Puerto Princesa readies P205-million tourism recovery plan
PUERTO PRINCESA CITY, Palawan, Philippines — With an initial budget of P205 million, the city government of Puerto Princesa is attempting to rescue its tourism industry, seeking “gradual reopening” for economic recovery amid the new coronavirus disease (COVID-19) pandemic.
A tourism reopening and recovery plan (TRRP) was crafted in coordination with the Strengthening Urban Resilience for Growth and Equity (SURGE) project of the US Agency for International Development (USAID), as required by the Department of Tourism (DOT) for reopening tourist destinations, including the establishment of a COVID-19 laboratory to test arriving tourists.
City tourism officer Aileen Cynthia Amurao said the COVID-19 response fund would be used to “implement measures to prevent community transmission through thorough health screening of incoming travelers, and detection and isolation of symptomatic and asymptomatic cases.” Under the city’s tourism strategy, tourism-related establishments will be allowed to cater to residents in the city and in Palawan province. Next, travelers can enter from other “low-risk regions and provinces.” During the final phase, the city will be opened to all other local and foreign tourists.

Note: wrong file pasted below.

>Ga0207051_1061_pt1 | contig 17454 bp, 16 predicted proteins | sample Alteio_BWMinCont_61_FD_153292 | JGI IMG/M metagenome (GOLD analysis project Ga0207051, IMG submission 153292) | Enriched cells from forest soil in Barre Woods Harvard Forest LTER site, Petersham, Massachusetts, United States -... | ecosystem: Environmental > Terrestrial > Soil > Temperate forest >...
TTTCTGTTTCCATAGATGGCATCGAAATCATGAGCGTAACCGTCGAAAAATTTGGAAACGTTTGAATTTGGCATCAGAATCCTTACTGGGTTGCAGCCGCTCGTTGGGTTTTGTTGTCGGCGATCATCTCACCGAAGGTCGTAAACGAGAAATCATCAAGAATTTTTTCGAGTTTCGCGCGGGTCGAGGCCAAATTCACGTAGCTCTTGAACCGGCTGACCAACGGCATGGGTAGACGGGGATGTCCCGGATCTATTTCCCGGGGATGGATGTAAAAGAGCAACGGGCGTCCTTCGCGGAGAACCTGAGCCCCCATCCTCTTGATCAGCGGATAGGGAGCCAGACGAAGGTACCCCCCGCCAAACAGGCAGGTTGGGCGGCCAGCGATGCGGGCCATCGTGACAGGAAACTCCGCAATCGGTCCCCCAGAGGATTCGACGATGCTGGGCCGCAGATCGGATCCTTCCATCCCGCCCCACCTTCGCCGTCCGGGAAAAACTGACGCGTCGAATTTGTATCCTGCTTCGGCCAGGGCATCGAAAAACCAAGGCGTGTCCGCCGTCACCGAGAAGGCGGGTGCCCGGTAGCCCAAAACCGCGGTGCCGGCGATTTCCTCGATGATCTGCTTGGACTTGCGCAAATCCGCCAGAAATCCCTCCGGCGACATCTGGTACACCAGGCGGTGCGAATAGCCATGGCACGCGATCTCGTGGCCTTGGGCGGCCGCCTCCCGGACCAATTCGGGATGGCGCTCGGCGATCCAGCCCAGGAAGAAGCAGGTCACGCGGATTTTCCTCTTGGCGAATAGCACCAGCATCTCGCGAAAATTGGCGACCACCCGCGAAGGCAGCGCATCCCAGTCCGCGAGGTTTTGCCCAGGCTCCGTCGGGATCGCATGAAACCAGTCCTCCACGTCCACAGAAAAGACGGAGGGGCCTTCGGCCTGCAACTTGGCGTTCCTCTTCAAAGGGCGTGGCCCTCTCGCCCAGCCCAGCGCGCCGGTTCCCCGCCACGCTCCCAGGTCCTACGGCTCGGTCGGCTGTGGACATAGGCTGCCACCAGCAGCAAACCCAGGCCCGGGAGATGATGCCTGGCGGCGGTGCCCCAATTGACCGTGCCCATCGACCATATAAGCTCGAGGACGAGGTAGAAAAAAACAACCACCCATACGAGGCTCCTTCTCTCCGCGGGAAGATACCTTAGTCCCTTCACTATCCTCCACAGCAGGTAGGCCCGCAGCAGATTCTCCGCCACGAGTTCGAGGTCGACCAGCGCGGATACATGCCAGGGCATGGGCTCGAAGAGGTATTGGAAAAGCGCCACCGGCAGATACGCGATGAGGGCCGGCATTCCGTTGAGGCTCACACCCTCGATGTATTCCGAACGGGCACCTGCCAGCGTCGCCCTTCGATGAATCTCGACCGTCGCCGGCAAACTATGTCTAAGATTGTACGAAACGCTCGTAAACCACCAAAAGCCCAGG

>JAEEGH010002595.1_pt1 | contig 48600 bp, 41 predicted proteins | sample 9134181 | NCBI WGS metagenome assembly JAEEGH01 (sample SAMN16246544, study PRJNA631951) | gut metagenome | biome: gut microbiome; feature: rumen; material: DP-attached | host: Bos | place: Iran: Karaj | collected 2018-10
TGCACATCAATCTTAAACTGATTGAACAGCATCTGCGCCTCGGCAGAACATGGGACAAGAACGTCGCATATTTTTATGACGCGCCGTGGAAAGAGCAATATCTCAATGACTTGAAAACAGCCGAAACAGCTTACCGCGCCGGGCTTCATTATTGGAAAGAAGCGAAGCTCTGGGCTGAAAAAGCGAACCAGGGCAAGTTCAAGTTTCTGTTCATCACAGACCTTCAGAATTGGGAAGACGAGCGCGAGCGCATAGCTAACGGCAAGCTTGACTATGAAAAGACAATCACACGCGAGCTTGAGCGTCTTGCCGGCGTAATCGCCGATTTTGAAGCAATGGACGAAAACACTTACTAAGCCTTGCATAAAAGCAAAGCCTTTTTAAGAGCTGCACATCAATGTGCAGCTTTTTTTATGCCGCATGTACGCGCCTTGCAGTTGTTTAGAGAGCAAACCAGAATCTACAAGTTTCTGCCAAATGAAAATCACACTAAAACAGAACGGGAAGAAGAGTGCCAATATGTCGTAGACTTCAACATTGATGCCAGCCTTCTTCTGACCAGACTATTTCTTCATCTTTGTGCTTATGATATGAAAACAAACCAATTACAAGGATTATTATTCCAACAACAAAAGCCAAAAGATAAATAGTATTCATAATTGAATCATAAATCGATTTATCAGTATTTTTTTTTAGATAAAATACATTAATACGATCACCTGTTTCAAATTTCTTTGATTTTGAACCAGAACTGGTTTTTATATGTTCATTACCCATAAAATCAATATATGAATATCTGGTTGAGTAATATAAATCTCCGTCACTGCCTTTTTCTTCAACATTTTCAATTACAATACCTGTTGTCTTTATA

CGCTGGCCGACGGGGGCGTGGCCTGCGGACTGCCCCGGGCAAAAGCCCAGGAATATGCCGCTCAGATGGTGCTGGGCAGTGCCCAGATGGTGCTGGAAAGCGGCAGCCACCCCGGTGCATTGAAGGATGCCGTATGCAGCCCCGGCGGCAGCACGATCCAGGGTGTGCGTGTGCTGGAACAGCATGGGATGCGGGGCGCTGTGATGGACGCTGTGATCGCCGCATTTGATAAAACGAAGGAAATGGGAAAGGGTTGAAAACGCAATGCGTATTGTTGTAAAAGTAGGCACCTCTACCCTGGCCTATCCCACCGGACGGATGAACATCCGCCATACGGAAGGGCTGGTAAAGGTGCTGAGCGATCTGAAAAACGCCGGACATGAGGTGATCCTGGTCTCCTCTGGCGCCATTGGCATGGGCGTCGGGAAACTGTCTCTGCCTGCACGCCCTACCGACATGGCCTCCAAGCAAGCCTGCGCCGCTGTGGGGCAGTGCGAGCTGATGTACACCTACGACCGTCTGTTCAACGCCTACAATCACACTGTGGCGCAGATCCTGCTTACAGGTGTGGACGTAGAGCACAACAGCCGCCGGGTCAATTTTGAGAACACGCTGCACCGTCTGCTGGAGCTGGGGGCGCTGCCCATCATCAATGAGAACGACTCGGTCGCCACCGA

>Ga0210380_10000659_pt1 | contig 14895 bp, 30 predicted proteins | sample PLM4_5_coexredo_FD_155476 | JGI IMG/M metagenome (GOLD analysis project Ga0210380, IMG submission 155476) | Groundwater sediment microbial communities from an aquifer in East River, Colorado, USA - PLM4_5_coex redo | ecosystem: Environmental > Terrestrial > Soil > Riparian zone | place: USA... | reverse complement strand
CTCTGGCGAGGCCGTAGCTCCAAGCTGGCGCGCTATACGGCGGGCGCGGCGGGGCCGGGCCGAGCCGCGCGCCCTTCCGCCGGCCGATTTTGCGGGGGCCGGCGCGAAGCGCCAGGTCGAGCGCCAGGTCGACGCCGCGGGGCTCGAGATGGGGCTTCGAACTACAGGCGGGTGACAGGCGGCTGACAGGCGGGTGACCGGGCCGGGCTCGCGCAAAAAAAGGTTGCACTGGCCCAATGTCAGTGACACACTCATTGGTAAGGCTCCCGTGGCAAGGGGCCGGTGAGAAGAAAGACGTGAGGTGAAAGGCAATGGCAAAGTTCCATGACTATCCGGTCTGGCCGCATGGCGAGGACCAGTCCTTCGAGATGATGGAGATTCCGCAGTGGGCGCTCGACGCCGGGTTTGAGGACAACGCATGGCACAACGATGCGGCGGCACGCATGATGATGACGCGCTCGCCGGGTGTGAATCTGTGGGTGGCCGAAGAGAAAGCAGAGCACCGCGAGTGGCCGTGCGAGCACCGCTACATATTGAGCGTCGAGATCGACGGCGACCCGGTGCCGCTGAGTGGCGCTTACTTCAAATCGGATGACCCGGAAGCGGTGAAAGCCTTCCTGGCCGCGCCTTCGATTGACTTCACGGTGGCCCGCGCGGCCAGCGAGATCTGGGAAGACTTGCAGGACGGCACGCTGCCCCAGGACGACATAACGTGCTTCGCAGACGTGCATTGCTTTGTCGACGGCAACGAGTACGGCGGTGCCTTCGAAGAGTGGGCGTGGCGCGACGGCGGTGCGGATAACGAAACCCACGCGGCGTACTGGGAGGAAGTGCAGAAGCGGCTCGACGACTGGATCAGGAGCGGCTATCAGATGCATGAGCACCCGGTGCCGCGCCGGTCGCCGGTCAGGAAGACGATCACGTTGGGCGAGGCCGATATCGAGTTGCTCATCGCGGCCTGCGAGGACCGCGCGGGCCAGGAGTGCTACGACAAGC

The proposed TRRP was presented to the DOT and other key tourism groups on Sept. 1. It would enhance the operations of its community-based sustainable tourism sites by “putting in place a safety net for the displaced tourism workers,” Amurao said in a statement released by the
USAID on Friday.In 2019, tourism in Puerto Princesa generated more than P5.45 billion in revenue, drawing at least 1.2 million tourists. The figures dropped by 80 percent in the first quarter of 2020 when the national government imposed travel restrictions in mid-March due to the pandemic.
The city’s primary attraction is the Puerto Princesa Underground River, an 8.2-kilometer river system inside the 22,000-hectare Puerto Princesa Subterranean River National Park.
More than 330,000 people used to visit the park yearly, earning at least P110 million. Between January to mid-March, 61,458 came before it was shut down due to the pandemic.
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